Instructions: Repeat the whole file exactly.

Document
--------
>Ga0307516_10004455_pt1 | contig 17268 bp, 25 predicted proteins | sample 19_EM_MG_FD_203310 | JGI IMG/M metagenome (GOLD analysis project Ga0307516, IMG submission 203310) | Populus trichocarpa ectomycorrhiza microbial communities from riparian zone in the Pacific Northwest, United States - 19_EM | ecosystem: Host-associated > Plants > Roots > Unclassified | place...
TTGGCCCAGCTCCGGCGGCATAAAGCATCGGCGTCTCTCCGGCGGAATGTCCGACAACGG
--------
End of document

>Ga0307516_10004455_pt1 | contig 17268 bp, 25 predicted proteins | sample 19_EM_MG_FD_203310 | JGI IMG/M metagenome (GOLD analysis project Ga0307516, IMG submission 203310) | Populus trichocarpa ectomycorrhiza microbial communities from riparian zone in the Pacific Northwest, United States - 19_EM | ecosystem: Host-associated > Plants > Roots > Unclassified | place...
TTGGCCCAGCTCCGGCGGCATAAAGCATCGGCGTCTCTCCGGCGGAATGTCCGACAACGG